Kansas City Chiefs fans love themselves some running backs and tight ends.
The Chiefs have a storied history at those spots, with some all-time greats having spent long stints in Kansas City. Maybe it was the lack of news we’ve had this offseason or that love of the tight end bubbling up to the surface, but there was some buzz when it was announced that Ricky Seals-Jones was signing a one-year deal to join the world champions.
We have yet to hear contract figures, but my guess is Seals-Jones is on a contract that puts him in the TE2 competition but does not provide him a guaranteed roster spot should things not pan out. He’s likely just in the competition with the likes of Deon Yelder and Nick Keizer. He presents different skill sets than those two, but if he’s going to make the roster, he probably needs to be a little more like them.
Here’s what Seals-Jones will have to do to separate from the pack:
Why the Chiefs are interested
The wide receiver convert still shows some of that ability despite going through a body change to accommodate a position with a different kind of workload.
Rick Seals-Jones has averaged over 16 yards per reception in two separate seasons. He's got the wide receiver and it shows. Nice body adjustment deep down the field here. pic.twitter.com/BQE30SiSmc— Kent Swanson (@kent_swanson) April 7, 2020
Seals-Jones can move. He covers a lot of ground and he’s been given opportunities to challenge linebackers and safeties down the field. He still possesses the ability to track the ball deep and shows good body control. He’s averaged over 16 yards per catch in two of his three seasons in the NFL. He has capable hands and his down-the-field ability fits well with the kind of arm talent Patrick Mahomes possesses. If Seals-Jones is going to earn an opportunity as a backup tight end, there are things he’ll need to clean up to earn those chances.
The Chiefs ask their TE2 to block. Blake Bell and Demetrius Harris were both more than capable as blockers — physical at the point of attack and willing to do the job.
Seals-Jones still often looks like a wide receiver as a blocker in his transition to tight end. pic.twitter.com/4CuTUdN0mP— Kent Swanson (@kent_swanson) April 7, 2020
That’s not been the case so far with Seals-Jones. He’s definitely more of a move tight end (a tight end not only used as a blocker but also as a receiver who flexes out away from the formation and can beat defenders with athleticism) — but even by that standard, he needs to get better as a blocker.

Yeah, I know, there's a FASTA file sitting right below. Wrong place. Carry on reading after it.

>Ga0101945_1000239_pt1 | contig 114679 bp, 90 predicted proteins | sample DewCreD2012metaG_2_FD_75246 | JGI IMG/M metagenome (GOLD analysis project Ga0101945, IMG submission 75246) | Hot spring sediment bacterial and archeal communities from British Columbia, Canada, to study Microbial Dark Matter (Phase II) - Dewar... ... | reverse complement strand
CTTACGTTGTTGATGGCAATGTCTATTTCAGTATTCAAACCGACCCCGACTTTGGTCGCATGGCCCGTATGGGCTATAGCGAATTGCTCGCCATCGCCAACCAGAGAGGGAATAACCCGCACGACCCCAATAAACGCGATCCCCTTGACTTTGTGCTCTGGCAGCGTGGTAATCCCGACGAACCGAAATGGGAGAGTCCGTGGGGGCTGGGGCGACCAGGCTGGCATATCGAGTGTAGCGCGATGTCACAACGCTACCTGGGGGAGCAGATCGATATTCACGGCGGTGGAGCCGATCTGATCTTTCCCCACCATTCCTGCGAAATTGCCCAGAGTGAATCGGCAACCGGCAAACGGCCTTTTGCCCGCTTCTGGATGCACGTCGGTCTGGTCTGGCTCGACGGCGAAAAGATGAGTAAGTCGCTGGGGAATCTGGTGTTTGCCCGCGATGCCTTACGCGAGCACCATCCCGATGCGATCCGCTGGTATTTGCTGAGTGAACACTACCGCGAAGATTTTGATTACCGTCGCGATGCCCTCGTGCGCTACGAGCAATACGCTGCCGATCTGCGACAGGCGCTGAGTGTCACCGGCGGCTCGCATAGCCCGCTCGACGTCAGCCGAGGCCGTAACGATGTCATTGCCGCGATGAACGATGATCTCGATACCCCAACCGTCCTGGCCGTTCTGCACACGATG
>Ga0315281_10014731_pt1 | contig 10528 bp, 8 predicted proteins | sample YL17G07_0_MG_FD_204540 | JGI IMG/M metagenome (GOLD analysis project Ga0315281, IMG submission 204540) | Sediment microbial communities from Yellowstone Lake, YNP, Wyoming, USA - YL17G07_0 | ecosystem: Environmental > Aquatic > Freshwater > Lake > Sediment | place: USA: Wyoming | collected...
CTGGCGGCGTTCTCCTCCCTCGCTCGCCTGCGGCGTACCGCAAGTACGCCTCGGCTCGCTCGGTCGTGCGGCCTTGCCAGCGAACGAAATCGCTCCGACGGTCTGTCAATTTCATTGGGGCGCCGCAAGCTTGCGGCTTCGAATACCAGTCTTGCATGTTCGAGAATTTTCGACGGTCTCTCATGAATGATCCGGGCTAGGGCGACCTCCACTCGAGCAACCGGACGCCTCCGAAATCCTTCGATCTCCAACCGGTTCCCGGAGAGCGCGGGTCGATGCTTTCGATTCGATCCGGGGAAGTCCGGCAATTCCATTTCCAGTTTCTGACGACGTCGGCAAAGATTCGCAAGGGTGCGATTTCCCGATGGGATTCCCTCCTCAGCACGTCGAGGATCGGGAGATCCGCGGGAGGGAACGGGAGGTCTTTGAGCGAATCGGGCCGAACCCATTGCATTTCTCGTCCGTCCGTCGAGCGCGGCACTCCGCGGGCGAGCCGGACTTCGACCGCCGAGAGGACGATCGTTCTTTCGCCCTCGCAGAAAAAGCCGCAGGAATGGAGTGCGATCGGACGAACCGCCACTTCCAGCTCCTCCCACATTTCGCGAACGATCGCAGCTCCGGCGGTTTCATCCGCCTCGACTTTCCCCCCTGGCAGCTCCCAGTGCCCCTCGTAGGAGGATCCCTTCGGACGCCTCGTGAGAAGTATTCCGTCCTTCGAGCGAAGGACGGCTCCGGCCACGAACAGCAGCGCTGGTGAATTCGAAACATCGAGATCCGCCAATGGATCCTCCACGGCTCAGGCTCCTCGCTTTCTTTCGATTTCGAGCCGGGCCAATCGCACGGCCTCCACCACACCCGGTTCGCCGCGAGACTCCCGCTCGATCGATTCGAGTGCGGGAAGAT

He still looks like a wide receiver at the point of attack, so he’s going to need technical improvements too — he’s out over his skis too often with his head down. There is an overall lack of balance as a blocker and it shows. He doesn’t possess pop in his hands and likely never will. Seals-Jones is never going to be a people-mover and is typically just trying to gain good body position when he’s tasked with blocking. Either the Chiefs plan to adjust their scheme and what they ask of their TE2 or Seals-Jones is going to have to improve as a blocker.
Last season, Blake Bell played 50% of the special teams snaps in games he was active for. Seals-Jones has never gone above 34% of his team’s snaps on special teams, and that was his rookie year.
Ricky Seals-Jones will have to make plays on special teams if he's going to make the roster. He hasn't played much there since 2017. pic.twitter.com/eWuuUtY8C9— Kent Swanson (@kent_swanson) April 7, 2020
He has been used sparingly in the last two season in the “hidden third” of the game. If Seals-Jones is too make the team, he’s likely going to have to show enough to earn the trust of special teams coordinator Dave Toub.
In his rookie year with the Cardinals, Seals-Jones was able to show some ability on kickoffs — getting off a block and making a big hit on the return. He’ll need to prove to be consistent with effort and assignment to meet Toub’s high standard for his special teams units.
The bottom line
The Chiefs already have a dynamic pass catcher at tight end in Travis Kelce. If they’re going to keep Seals-Jones, he’s likely going to need to show more as a blocker than he has so far in the NFL. He’s also likely going to need to see an increase in special teams usage to help fill the hole left by Bell.
Kansas City is a great location for Seals-Jones to develop. If he earns a roster spot, he will be in prime position to have success, with the Super Bowl MVP throwing him the football and some elite weapons around him.
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